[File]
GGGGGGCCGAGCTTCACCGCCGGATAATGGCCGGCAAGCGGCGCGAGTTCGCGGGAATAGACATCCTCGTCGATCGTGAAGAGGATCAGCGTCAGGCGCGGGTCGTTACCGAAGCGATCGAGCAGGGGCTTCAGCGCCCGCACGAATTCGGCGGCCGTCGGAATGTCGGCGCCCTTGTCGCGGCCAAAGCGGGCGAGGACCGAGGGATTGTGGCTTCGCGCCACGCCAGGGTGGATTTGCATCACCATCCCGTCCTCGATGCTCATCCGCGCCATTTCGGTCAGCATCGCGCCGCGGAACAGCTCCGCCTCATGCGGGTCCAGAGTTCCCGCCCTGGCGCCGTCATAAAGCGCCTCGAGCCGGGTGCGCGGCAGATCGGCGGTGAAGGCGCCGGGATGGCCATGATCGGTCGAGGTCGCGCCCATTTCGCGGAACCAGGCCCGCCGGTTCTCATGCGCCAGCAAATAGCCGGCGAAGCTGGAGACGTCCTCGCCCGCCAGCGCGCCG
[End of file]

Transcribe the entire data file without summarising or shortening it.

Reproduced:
GGGGGGCCGAGCTTCACCGCCGGATAATGGCCGGCAAGCGGCGCGAGTTCGCGGGAATAGACATCCTCGTCGATCGTGAAGAGGATCAGCGTCAGGCGCGGGTCGTTACCGAAGCGATCGAGCAGGGGCTTCAGCGCCCGCACGAATTCGGCGGCCGTCGGAATGTCGGCGCCCTTGTCGCGGCCAAAGCGGGCGAGGACCGAGGGATTGTGGCTTCGCGCCACGCCAGGGTGGATTTGCATCACCATCCCGTCCTCGATGCTCATCCGCGCCATTTCGGTCAGCATCGCGCCGCGGAACAGCTCCGCCTCATGCGGGTCCAGAGTTCCCGCCCTGGCGCCGTCATAAAGCGCCTCGAGCCGGGTGCGCGGCAGATCGGCGGTGAAGGCGCCGGGATGGCCATGATCGGTCGAGGTCGCGCCCATTTCGCGGAACCAGGCCCGCCGGTTCTCATGCGCCAGCAAATAGCCGGCGAAGCTGGAGACGTCCTCGCCCGCCAGCGCGCCG